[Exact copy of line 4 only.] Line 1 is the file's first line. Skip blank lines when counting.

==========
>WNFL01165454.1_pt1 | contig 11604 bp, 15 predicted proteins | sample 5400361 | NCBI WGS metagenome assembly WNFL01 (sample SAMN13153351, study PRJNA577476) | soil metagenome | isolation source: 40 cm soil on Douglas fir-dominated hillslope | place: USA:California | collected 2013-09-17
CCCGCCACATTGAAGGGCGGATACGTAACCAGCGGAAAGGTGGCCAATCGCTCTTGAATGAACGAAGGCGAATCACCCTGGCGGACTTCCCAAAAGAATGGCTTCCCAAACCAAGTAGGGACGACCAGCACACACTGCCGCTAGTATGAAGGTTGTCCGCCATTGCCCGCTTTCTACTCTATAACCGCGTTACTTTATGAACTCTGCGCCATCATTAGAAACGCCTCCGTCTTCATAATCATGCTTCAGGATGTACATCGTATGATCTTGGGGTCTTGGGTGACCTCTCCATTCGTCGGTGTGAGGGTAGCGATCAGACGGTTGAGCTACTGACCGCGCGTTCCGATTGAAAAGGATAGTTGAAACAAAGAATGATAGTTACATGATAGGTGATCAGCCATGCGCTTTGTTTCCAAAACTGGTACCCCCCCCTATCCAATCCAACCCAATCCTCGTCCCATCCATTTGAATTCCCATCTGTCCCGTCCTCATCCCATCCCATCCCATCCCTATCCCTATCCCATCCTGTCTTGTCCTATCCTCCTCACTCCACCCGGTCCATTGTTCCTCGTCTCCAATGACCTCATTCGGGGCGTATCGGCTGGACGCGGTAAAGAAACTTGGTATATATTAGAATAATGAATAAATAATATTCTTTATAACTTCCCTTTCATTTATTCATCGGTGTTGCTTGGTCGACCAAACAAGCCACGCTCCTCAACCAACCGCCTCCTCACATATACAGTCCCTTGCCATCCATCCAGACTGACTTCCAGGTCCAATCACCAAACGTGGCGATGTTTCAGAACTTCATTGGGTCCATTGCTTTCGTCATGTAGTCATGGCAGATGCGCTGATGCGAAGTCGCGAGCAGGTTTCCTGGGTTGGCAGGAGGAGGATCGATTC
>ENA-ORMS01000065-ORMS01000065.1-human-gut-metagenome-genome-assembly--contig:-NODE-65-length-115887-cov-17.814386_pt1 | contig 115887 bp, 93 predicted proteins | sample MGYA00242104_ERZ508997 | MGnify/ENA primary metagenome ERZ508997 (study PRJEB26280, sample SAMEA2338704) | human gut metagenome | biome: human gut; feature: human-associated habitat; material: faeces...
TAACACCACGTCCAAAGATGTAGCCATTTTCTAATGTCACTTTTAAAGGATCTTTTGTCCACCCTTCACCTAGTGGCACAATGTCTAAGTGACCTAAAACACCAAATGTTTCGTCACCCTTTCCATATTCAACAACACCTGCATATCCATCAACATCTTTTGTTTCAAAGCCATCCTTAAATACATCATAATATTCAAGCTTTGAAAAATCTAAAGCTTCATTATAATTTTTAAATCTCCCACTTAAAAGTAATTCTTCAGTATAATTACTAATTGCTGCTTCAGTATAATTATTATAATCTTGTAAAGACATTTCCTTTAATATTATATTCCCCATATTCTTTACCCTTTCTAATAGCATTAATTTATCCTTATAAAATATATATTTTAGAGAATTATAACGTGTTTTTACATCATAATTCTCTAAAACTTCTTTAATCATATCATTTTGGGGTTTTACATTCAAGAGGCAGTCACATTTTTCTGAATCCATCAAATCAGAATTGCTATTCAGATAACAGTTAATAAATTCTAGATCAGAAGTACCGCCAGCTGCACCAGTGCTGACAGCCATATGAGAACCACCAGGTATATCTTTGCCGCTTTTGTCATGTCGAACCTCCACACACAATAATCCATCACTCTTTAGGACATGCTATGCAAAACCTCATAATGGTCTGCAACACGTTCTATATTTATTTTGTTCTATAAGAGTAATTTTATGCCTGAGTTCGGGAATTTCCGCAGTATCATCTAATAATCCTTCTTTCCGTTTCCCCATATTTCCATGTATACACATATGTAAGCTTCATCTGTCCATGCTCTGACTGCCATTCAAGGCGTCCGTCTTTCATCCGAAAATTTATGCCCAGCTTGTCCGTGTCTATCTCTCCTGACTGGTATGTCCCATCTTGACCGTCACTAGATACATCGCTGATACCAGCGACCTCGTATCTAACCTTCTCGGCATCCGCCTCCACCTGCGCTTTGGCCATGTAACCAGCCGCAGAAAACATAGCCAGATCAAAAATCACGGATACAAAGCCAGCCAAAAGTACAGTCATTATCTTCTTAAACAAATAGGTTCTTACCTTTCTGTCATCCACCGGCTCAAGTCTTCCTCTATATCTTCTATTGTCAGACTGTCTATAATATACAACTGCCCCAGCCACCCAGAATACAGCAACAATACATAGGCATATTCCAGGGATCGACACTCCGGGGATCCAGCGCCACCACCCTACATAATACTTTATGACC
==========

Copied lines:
TAACACCACGTCCAAAGATGTAGCCATTTTCTAATGTCACTTTTAAAGGATCTTTTGTCCACCCTTCACCTAGTGGCACAATGTCTAAGTGACCTAAAACACCAAATGTTTCGTCACCCTTTCCATATTCAACAACACCTGCATATCCATCAACATCTTTTGTTTCAAAGCCATCCTTAAATACATCATAATATTCAAGCTTTGAAAAATCTAAAGCTTCATTATAATTTTTAAATCTCCCACTTAAAAGTAATTCTTCAGTATAATTACTAATTGCTGCTTCAGTATAATTATTATAATCTTGTAAAGACATTTCCTTTAATATTATATTCCCCATATTCTTTACCCTTTCTAATAGCATTAATTTATCCTTATAAAATATATATTTTAGAGAATTATAACGTGTTTTTACATCATAATTCTCTAAAACTTCTTTAATCATATCATTTTGGGGTTTTACATTCAAGAGGCAGTCACATTTTTCTGAATCCATCAAATCAGAATTGCTATTCAGATAACAGTTAATAAATTCTAGATCAGAAGTACCGCCAGCTGCACCAGTGCTGACAGCCATATGAGAACCACCAGGTATATCTTTGCCGCTTTTGTCATGTCGAACCTCCACACACAATAATCCATCACTCTTTAGGACATGCTATGCAAAACCTCATAATGGTCTGCAACACGTTCTATATTTATTTTGTTCTATAAGAGTAATTTTATGCCTGAGTTCGGGAATTTCCGCAGTATCATCTAATAATCCTTCTTTCCGTTTCCCCATATTTCCATGTATACACATATGTAAGCTTCATCTGTCCATGCTCTGACTGCCATTCAAGGCGTCCGTCTTTCATCCGAAAATTTATGCCCAGCTTGTCCGTGTCTATCTCTCCTGACTGGTATGTCCCATCTTGACCGTCACTAGATACATCGCTGATACCAGCGACCTCGTATCTAACCTTCTCGGCATCCGCCTCCACCTGCGCTTTGGCCATGTAACCAGCCGCAGAAAACATAGCCAGATCAAAAATCACGGATACAAAGCCAGCCAAAAGTACAGTCATTATCTTCTTAAACAAATAGGTTCTTACCTTTCTGTCATCCACCGGCTCAAGTCTTCCTCTATATCTTCTATTGTCAGACTGTCTATAATATACAACTGCCCCAGCCACCCAGAATACAGCAACAATACATAGGCATATTCCAGGGATCGACACTCCGGGGATCCAGCGCCACCACCCTACATAATACTTTATGACC